Alpine and Polar Landscapes in Art, 1775-2012
January 31 to April 26, 2015
Organized by the Whatcom Museum. Major funding for the exhibition has been provided by the Paul G. Allen Family Foundation and the National Endowment for the Arts with additional support from the Norcliffe Foundation, the Washington State Arts Commission, and the City of Bellingham.
Curated by Dr. Barbara Matilsky
Vanishing Ice offers a glimpse into the rich cultural legacy of the planet's frozen frontiers. International in scope, it traces the impact of glaciers, icebergs, and fields of ice on artists' imaginations. The exhibition explores connections between generations of artists who have adopted different styles, media, and approaches to interpret the magical light and fantastic shapes of ice.
Through the centuries, collaborations between the arts and sciences expanded awareness of Earth's icy regions. Early artists captivated the public with the first images that provided an understanding of the geography of alpine mountains, the Arctic, and Antarctica.
A resurgence of interest in these environments as dramatic indicators of climate change now inspires contemporary expeditions to the glaciers and poles. Today, artists, writers, and scientists awaken the world to both the beauty and increasing vulnerability of ice, which is critical for biological and cultural diversity.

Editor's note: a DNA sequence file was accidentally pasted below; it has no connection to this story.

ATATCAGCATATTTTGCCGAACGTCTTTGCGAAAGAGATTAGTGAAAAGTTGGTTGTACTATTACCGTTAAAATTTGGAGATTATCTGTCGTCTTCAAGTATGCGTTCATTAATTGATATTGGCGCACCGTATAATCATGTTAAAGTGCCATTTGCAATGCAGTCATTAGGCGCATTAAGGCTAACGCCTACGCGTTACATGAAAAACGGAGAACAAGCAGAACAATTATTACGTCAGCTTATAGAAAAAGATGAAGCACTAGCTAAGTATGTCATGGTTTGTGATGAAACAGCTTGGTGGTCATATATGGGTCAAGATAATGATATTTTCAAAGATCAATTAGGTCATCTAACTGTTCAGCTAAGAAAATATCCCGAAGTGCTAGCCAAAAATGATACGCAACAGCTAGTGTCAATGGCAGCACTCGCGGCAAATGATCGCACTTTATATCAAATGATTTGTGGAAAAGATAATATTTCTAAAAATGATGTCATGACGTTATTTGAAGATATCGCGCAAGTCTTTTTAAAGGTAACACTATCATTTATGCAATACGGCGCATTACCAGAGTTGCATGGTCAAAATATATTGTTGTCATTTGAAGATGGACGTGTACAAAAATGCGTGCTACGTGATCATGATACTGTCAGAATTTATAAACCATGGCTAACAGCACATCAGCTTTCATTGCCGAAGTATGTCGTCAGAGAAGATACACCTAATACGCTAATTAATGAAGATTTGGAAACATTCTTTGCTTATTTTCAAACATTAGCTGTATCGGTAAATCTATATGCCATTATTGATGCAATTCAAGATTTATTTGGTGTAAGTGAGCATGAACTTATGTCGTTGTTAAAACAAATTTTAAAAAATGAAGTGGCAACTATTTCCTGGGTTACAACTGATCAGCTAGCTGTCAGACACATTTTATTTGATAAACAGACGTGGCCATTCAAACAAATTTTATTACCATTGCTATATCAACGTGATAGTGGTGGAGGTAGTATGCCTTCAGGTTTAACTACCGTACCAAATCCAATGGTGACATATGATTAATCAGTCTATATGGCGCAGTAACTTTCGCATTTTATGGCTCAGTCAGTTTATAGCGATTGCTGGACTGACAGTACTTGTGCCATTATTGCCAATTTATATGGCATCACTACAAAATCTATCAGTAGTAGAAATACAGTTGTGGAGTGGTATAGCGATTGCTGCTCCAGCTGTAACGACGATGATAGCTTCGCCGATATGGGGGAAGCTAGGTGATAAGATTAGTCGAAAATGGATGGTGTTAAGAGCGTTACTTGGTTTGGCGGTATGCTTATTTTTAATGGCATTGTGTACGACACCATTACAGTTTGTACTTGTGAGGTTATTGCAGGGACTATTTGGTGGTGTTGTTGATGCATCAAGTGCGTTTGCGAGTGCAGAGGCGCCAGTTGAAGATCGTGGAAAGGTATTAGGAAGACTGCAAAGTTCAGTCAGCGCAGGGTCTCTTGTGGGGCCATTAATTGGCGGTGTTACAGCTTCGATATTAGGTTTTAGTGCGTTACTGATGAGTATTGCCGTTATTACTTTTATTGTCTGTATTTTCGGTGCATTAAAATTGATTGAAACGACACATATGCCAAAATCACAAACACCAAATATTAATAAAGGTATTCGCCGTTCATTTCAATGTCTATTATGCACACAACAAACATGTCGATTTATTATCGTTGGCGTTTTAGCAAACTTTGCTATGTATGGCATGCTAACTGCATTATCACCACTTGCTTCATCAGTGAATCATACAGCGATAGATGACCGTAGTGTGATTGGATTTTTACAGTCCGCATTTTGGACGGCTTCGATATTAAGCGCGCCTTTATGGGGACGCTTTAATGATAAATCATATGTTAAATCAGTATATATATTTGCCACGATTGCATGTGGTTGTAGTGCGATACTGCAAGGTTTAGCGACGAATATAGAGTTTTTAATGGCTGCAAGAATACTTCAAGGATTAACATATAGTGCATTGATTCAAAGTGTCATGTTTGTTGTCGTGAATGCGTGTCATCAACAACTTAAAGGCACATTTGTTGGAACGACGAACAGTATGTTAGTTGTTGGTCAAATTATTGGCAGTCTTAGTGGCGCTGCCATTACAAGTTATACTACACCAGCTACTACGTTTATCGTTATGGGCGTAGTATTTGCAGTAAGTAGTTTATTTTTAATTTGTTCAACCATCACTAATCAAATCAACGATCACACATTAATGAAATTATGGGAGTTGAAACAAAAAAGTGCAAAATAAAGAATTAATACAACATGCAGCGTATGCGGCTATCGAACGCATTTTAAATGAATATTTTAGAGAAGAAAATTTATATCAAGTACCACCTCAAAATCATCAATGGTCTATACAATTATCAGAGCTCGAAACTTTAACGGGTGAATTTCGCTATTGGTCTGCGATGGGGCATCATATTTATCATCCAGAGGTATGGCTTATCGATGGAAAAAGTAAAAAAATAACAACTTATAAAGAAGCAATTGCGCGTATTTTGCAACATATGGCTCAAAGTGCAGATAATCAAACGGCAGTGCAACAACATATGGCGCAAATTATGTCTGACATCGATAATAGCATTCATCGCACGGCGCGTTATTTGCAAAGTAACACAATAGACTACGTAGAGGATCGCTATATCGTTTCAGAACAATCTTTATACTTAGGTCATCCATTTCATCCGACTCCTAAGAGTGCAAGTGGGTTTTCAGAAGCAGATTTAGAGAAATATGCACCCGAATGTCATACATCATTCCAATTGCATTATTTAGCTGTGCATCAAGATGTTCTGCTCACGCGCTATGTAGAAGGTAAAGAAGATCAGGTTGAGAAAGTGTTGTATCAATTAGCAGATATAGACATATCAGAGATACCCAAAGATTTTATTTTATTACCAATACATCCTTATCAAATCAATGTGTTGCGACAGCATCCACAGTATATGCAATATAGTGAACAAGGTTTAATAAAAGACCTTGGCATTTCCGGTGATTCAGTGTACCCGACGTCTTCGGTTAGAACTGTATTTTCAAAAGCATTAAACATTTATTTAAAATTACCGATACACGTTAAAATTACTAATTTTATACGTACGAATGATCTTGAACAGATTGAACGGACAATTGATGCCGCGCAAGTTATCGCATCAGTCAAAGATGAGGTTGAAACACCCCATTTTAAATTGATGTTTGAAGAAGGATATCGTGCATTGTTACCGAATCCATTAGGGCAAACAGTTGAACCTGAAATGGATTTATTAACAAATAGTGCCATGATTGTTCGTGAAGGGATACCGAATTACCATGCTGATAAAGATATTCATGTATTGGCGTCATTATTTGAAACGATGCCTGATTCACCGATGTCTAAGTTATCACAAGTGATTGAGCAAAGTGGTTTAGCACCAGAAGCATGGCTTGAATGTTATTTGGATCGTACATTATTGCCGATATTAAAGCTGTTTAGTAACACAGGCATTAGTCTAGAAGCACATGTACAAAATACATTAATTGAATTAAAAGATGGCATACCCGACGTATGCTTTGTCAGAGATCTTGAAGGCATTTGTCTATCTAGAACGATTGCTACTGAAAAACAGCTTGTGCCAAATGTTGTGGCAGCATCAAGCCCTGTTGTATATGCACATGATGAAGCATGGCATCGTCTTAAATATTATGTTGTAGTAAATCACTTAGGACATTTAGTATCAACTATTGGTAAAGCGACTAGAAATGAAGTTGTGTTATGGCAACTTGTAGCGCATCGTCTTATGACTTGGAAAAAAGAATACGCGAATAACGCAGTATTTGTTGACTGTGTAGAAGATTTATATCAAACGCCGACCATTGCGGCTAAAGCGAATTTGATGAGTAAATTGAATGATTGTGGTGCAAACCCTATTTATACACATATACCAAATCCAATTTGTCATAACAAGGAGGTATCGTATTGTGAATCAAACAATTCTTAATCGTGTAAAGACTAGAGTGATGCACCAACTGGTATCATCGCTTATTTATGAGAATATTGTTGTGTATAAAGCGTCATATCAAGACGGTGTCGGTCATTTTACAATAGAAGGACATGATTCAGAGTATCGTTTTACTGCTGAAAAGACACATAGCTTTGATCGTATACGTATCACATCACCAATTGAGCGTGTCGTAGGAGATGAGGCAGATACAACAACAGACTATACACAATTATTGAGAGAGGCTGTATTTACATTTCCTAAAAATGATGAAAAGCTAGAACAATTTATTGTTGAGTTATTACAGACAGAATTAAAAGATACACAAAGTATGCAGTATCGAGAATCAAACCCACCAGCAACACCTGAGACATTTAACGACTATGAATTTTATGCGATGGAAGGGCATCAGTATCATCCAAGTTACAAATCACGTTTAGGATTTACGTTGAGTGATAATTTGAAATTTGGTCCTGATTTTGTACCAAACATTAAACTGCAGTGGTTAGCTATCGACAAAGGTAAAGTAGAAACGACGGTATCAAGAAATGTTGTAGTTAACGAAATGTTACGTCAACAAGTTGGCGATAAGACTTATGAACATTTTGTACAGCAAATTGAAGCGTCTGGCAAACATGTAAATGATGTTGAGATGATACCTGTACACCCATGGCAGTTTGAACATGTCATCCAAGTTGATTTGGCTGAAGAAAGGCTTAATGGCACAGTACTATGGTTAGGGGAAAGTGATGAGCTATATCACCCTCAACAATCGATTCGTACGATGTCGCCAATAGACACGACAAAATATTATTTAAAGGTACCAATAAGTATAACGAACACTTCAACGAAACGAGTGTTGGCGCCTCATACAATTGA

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February 14 - May 17, 2015
Organized by the McMichael Canadian Art Collection and curated by Chris Finn
This exhibition explores issues of cultural interchange in the North between Aboriginal and non-Aboriginal people. This thematically structured selection of art works and accompanying interpretive narrative elements representing both Aboriginal and non-Aboriginal narrators presents their sometimes contrasting observations expressed through divergent visual conventions and differing cultural perspectives.
For Group of Seven artists, Lawren Harris, A.Y. Jackson, F.H. Varley, and first time non-Aboriginal travellers who made the trip to the Arctic, the drive to explore the North was fueled in part by a sense of its presence as an imagined, powerful place.
The Inuit also believed that this land was a source of power providing continuing sustenance for them which was achieved by maintaining a positive relationship to the land and all things in nature. Their traditional narratives provided the parameters that established a corresponding connection between their beliefs and experiences which form the basis of their cultural behavior code. Through their art, these narratives have been given visual form represented in carvings and as works of art on paper.
Jean de Pomereu (French, b. 1969), Fissure 2 (Antarctica) from Sans Nom, 2008, archival inkjet print, 107 x 129 cm, Whatcom Museum, Gift of the artist, 2013.17.1
Lawren S. Harris, 1885 - 1970, Icebergs, Davis Strait, 1930, oil on canvas, 121.9 x 152.4 cm, Gift of Mr. and Mrs. H. Spencer Clark, 1971.17